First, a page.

Thinking local

“Across the Organisation for Economic Co-operation and Development countries (OECD) energy consumption has fallen while the economy has grown; for instance, in 2012 energy consumption fell 1.2% while the economy grew 1.4%.” In Europe there is a big push for more energy efficiency, driven by both climate change and price factors. China has developed targets to reduce the energy intensity of its economy. Even the US, the world’s most profligate energy user, aims to double energy productivity by 2030. The big energy companies are also threatened by a move towards localised, micro-generation power projects in many areas which could spark a phenomenon described as the “utility death spiral”. “…As more customers leave, fewer utility customers are left to finance an expensive infrastructure. This in turn drives up utility prices, leading to more customers leaving the utility, and so on.” Some groups say investors in the fossil fuel industry should divest quickly so as to avoid a fall in corporate share prices when the carbon bubble finally bursts. Those involved in the Meteos report take a more measured approach, saying investors need to be far more proactive and to take a systematic approach to analysis of the energy system. The considerable risks of investing in the sector need to be understood. Perhaps most important of all, fossil fuel companies need to be more transparent and willing to disclose their strategies for the future, including how they plan to tackle the risks to their operations posed by climate change. – Climate News Network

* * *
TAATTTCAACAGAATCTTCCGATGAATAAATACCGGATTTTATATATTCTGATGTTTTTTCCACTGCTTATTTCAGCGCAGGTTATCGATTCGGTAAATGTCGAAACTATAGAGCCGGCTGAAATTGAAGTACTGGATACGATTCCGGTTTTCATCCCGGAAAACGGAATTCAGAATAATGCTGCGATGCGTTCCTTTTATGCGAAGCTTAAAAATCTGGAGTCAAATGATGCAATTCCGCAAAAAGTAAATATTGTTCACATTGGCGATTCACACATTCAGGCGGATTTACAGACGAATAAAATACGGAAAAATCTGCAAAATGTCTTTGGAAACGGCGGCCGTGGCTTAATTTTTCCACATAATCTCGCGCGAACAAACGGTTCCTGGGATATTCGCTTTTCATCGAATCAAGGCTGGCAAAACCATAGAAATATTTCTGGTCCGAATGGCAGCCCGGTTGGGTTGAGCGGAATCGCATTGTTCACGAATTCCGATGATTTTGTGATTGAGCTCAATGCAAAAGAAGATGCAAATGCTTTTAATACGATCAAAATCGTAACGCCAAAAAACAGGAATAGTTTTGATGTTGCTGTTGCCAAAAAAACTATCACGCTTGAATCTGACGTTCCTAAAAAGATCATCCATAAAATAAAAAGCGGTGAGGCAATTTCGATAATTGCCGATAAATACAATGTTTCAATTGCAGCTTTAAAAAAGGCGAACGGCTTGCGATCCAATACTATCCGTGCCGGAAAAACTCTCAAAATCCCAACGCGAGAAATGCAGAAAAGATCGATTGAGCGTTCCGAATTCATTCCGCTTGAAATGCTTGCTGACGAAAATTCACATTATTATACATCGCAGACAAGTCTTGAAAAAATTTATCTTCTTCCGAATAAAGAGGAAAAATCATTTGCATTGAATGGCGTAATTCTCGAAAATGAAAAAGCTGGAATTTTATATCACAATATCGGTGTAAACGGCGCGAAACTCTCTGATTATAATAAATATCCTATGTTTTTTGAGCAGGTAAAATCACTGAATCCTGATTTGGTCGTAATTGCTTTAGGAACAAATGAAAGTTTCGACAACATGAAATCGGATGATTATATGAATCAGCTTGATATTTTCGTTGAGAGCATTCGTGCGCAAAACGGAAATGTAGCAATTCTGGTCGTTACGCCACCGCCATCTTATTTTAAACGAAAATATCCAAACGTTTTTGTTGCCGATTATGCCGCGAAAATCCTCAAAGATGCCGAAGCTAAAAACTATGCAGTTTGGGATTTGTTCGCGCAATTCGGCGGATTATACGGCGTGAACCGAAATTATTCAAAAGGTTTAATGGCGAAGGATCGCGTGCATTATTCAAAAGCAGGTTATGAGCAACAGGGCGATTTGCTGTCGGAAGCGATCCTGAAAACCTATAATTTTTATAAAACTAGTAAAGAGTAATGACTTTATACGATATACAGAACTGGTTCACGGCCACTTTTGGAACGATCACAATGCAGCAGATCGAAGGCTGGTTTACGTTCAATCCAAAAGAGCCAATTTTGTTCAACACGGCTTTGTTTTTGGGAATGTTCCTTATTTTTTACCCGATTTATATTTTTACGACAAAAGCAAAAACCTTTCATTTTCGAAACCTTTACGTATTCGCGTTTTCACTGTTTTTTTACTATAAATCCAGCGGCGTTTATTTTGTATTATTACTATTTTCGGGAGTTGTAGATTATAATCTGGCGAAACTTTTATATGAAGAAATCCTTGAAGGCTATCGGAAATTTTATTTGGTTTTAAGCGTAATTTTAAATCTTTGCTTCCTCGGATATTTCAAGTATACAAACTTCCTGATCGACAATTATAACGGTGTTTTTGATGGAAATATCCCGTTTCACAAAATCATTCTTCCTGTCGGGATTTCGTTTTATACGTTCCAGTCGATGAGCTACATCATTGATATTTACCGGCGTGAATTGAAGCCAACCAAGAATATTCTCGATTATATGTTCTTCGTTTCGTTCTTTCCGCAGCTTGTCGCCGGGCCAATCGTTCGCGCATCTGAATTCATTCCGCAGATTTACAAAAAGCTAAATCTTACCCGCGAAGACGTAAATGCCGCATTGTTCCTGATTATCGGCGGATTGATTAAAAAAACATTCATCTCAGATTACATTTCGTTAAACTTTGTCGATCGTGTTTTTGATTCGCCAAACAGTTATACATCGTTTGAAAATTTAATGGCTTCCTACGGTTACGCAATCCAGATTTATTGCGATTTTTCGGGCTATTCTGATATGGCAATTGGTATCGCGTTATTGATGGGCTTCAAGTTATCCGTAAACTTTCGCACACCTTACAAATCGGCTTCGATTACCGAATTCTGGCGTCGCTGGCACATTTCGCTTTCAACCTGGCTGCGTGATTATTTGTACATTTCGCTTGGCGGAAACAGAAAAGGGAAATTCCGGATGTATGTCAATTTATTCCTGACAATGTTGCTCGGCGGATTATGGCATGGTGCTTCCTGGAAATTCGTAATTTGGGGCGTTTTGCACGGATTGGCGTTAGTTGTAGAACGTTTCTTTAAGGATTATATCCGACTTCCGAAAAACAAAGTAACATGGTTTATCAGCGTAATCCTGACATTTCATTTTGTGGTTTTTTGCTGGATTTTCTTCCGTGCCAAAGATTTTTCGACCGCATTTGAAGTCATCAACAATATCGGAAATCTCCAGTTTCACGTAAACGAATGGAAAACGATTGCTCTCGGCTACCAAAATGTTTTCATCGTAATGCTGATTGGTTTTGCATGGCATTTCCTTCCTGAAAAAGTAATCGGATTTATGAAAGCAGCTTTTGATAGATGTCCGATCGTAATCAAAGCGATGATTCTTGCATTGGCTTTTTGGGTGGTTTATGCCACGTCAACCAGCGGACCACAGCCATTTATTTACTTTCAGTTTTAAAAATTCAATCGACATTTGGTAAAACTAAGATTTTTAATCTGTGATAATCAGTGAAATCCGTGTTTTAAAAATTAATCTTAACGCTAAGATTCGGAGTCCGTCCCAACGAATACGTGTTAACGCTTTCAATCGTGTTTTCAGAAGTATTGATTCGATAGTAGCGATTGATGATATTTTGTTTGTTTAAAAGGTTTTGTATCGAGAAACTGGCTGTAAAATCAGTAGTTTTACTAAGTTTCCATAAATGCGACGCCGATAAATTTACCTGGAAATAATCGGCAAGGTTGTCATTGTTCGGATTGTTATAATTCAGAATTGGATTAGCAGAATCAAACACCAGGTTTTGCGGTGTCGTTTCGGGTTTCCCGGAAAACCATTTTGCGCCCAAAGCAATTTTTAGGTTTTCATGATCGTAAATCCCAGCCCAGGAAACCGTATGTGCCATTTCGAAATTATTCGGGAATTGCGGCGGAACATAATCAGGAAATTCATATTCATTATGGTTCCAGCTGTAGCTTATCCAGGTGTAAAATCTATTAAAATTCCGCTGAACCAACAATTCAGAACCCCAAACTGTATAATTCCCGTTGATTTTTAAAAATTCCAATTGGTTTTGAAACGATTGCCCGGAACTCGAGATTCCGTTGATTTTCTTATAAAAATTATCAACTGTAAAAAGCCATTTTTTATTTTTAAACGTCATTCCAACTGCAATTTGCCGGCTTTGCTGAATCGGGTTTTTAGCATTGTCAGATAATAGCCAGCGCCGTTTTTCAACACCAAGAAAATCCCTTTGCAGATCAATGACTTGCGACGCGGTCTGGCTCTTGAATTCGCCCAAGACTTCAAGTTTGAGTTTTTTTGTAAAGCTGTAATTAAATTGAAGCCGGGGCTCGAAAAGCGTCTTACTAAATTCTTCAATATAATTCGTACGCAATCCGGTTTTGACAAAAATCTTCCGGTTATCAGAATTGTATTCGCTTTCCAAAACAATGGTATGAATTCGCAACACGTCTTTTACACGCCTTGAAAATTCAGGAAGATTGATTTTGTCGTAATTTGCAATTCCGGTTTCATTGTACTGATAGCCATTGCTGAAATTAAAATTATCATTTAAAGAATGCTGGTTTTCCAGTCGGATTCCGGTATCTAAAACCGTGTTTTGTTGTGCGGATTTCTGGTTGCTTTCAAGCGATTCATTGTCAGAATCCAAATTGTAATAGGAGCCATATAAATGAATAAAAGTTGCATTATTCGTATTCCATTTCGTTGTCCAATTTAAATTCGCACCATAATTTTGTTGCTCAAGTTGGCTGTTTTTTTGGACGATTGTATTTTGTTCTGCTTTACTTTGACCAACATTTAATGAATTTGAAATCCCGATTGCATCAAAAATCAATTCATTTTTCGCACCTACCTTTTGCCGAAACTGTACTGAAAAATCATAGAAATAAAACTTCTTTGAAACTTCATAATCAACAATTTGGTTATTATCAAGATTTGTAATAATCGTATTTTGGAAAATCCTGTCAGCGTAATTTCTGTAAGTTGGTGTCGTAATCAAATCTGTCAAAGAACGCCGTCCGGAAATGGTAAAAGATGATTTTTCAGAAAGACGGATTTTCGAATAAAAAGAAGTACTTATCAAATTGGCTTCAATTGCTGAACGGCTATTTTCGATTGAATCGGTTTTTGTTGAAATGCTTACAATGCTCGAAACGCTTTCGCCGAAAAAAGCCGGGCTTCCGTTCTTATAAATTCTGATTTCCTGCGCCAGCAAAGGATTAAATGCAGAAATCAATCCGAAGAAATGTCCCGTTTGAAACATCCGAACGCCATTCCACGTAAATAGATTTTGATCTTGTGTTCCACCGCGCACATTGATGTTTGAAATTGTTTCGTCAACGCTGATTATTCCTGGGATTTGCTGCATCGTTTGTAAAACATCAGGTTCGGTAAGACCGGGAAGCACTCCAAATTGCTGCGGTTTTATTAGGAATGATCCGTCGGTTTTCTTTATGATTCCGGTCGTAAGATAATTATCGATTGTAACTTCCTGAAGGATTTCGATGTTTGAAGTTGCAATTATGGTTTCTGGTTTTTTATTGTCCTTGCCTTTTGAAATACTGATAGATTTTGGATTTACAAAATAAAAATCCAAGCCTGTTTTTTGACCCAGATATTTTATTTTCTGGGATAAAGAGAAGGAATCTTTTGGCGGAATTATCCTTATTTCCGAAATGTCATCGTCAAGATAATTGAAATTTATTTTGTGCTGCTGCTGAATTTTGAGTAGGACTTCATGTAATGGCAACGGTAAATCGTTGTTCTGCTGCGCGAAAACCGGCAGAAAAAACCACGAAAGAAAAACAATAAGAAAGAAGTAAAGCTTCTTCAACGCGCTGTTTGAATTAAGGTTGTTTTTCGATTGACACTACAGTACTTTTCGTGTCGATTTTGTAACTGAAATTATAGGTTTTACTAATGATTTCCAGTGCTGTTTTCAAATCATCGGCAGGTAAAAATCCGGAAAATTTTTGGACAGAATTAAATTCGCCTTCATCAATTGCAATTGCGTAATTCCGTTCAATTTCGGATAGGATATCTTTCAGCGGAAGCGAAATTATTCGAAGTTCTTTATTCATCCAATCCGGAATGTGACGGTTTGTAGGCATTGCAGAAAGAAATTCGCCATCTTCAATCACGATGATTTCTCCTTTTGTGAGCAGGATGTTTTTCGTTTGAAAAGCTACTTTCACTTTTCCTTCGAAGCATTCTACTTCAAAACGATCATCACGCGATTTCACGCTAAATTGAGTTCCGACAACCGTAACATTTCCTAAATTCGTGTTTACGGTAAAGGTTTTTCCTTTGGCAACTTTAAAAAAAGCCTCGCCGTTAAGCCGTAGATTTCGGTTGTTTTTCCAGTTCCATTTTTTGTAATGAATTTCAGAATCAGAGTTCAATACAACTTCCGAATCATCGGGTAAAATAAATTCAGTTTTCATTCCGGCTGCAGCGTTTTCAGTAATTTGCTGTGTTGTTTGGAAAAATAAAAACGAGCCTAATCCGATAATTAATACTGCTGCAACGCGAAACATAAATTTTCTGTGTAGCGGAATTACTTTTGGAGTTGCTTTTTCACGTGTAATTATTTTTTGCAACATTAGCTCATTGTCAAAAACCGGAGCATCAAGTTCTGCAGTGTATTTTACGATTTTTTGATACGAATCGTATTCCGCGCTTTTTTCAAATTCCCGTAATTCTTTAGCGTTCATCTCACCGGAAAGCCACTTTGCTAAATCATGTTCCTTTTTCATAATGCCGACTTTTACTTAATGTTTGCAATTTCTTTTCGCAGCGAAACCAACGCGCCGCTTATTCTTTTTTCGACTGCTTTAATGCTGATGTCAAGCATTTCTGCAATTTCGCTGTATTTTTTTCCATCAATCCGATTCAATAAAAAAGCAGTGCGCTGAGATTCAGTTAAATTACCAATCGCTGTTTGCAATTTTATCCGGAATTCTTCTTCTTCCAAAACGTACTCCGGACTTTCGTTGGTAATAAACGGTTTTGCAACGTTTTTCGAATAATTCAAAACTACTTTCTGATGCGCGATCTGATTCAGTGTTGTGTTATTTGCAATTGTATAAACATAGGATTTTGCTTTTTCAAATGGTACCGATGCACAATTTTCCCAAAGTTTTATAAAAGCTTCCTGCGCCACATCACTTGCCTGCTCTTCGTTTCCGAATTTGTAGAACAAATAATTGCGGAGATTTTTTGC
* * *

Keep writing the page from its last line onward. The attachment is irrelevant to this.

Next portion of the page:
Catastrophic oil spill threat to Canadian river basin